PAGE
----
Having recounted Faried and now this comparison; I’m 0 for 2. I viewed Thompson as a one-trick pony, but as it turns out, it’s a pretty good trick. He made 41% of his threes. Still though, he was not a good distributor, rebounder or defender.
I’m counting on AB to eventually make me look good. He is 17 months younger than Thompson, held his opponent to a 12.8 PER, and played the 5th most minutes of any 2011 draftee that is still battling in May. That has to count for something, right?
Who this bodes well for in 2012: With regards to Thompson, let’s say John Jenkins of Vanderbilt. Jenkins lacks many ideal traits in an NBA shooting guard, but he possesses an extremely fast and accurate shot. If a team is looking for someone to help fill it up with the second unit for 18 minutes a night, I think he’ll get it done.
Jon Leuer – I was a big Leuer fan and advocated for the Cavs to consider him at #32. Of the 28 players below that logged enough minutes to qualify for adjusted plus / minus, only 3 were above average in each of three advanced stats I chose. Leuer was one of them. He didn’t see tons of minutes, but based on early results, I’ll give myself a pat-on-the-back for this one.
Who this bodes well for in 2012: Mike Scott of Virginia, who’s currently slotted late in the 2nd round by most. Virginia played at the 7th slowest pace of the 345 Division I teams this year. This really masked Scott’s effectiveness; while using 30% of Cavalier possessions, his offensive rating held strong at 115, he grabbed 24% of available defensive rebounds, and he made 52% of his jump shots. Other than being 3” shorter, the comparison to Leuer is strong.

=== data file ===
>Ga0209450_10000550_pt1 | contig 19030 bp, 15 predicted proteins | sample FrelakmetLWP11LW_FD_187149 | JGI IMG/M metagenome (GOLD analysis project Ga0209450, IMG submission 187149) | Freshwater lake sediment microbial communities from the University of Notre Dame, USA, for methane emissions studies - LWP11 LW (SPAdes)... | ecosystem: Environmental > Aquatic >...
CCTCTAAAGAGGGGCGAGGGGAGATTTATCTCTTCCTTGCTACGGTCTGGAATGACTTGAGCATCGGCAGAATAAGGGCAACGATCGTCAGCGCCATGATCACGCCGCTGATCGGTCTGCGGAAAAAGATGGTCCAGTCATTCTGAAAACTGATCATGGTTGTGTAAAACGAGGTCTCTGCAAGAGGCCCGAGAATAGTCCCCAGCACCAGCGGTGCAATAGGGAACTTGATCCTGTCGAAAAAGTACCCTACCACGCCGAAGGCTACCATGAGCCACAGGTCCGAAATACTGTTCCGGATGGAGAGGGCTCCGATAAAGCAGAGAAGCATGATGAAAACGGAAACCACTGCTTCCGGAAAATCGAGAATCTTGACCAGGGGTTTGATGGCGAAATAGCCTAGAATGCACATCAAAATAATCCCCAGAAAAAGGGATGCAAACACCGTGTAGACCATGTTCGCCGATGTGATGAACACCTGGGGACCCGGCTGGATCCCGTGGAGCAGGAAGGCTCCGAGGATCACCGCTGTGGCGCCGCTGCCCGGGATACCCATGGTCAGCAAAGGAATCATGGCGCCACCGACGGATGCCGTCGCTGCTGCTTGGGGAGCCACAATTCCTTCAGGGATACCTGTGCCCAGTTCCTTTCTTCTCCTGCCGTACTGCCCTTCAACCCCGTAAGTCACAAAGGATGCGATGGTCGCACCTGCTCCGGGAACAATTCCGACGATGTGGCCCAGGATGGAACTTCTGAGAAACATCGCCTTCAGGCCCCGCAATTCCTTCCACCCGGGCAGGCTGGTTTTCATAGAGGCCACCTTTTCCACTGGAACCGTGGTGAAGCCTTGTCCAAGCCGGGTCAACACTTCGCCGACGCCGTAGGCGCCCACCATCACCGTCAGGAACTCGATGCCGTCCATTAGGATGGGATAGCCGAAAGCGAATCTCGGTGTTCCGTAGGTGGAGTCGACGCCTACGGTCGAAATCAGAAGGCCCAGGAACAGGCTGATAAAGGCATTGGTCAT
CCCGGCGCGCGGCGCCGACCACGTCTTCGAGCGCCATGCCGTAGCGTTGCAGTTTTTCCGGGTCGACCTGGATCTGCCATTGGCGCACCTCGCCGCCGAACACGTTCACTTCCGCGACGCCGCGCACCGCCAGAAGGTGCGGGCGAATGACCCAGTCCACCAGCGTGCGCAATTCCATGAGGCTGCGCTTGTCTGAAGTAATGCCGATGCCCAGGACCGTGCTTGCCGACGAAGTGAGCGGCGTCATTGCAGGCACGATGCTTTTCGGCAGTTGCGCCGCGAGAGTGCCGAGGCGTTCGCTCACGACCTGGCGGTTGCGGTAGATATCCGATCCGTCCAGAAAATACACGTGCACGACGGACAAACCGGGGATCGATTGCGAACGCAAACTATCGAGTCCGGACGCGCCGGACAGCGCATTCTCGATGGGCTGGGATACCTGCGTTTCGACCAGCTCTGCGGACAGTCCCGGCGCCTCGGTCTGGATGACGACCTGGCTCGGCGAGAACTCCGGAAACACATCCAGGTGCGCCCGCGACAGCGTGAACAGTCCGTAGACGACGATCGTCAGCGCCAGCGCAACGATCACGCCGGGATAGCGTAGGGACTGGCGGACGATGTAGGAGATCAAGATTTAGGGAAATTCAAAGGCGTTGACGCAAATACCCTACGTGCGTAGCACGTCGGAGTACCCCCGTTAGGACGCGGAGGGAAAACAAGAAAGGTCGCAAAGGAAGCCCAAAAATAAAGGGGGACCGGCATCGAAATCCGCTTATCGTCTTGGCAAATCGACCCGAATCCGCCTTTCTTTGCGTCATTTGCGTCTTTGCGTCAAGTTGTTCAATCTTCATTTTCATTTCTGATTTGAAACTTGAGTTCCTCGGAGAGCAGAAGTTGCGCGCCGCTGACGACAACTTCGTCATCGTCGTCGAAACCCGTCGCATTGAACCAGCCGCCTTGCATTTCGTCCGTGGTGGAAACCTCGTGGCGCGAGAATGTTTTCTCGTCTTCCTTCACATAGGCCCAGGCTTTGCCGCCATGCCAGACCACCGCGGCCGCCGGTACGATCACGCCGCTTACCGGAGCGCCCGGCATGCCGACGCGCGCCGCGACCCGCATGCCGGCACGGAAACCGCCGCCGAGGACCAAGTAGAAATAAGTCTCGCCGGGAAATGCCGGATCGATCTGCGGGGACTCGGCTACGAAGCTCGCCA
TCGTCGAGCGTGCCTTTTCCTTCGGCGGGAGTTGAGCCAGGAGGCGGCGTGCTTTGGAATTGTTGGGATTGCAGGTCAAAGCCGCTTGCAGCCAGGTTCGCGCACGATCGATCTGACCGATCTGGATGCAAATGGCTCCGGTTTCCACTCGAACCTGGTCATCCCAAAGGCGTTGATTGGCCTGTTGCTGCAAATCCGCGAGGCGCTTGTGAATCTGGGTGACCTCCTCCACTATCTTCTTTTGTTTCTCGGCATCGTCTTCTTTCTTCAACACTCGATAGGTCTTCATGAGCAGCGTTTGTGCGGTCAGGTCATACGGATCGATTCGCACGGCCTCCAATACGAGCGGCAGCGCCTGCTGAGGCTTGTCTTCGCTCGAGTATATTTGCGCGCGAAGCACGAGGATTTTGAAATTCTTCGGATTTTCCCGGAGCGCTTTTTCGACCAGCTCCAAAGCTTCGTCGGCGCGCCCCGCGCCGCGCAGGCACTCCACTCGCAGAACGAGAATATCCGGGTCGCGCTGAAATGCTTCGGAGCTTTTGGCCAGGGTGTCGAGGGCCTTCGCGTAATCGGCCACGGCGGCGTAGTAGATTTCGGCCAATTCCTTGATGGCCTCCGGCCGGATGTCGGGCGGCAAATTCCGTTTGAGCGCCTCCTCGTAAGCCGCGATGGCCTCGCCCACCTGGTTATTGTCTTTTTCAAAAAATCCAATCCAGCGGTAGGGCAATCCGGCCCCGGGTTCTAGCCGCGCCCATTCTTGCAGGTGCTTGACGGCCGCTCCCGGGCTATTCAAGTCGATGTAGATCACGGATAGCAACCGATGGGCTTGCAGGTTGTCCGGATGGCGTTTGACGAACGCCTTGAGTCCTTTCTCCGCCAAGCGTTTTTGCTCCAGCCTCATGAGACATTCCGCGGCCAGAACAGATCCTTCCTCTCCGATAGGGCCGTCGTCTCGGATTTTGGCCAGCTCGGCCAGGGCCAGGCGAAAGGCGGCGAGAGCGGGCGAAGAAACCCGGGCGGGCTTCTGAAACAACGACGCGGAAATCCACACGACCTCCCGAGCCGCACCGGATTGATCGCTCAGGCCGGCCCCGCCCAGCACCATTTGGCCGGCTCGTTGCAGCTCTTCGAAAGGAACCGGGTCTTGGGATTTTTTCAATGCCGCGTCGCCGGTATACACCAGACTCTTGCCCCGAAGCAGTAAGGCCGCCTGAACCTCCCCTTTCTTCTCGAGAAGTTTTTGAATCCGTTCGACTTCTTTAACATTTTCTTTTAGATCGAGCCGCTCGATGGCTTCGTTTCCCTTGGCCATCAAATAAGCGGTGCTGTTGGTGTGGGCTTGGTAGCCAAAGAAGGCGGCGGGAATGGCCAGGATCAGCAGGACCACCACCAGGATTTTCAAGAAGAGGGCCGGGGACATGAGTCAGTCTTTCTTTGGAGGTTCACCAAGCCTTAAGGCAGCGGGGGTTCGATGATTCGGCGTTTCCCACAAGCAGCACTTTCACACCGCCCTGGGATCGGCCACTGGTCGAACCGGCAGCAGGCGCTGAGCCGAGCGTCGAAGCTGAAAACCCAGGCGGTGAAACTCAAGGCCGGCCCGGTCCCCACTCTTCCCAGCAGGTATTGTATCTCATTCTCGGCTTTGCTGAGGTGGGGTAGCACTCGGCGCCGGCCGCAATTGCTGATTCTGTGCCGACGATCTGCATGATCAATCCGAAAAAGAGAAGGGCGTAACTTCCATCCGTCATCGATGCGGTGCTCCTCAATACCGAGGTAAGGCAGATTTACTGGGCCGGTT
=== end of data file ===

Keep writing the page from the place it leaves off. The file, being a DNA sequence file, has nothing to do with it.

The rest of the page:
Iman Shumpert – Prior to draft day, from my television, it’s hard to tell the mental make-up of these guys. In college, Shumpert exhibited poor shot selection and relatively high turnover rates. On the plus side, he was a great athlete and a ball-hawking defender. I envisioned Shumpert in a situation where he was allowed to indulge his wild side on offense, potentially at the expense of locking down his man at the other end. Really this was a tale of two seasons for I-Shump. Pre All-Star break, he was shooting nearly 11 times a game and making only 38% of his field goals (25% on threes). In the second half of the season, in similar minutes, he reduced his shot attempts to 7.5 per game while improving to 43% (35% from deep). As long as he accepts a limited role on offense while locking-down on defense, Shumpert will be a valuable role player.
Who this bodes well for in 2012: Can Tony Wroten show up at the combine and post the highest vertical jump, then prove to have the mindset to be a lockdown NBA defender? I’ll say no, but that would be the best comparison. The nod goes to Dion Waiters instead; he’s not quite Shumpert’s athletic equal, but he’s the offensively aggressive combo-guard with an extremely high steal rate. For what it’s worth, I certainly like Waiters more this year than I liked Shumpert last year.
Jan Vesely – I’ve beaten this into the ground, but I wasn’t a fan of Vesely as a top 5 pick. So far, I’ll give myself credit for being right on that.
Who this bodes poorly for in 2012: Dare I say Andre Drummond? A big, athletic player that doesn’t defensive rebound, bricks free throws at an alarming rate (30%!!!!), and lacks definable offensive skills? Check, check, check (and no, this is not a veiled dig at TT. My crystal ball says four championships).
Jimmy Butler – For the Cavs #32 pick in 2011, I was a big Jimmy Butler fan. Instead the Bulls picked him at #30, where he didn’t see many minutes playing for the NBA’s regular-season-wins leader. My view on JB was that he played the “right” way and would be a valuable role player on a contender someday. Playing for Tom Thibideau can’t have hurt; so I’m maintaining high hopes for Jimmy Butler.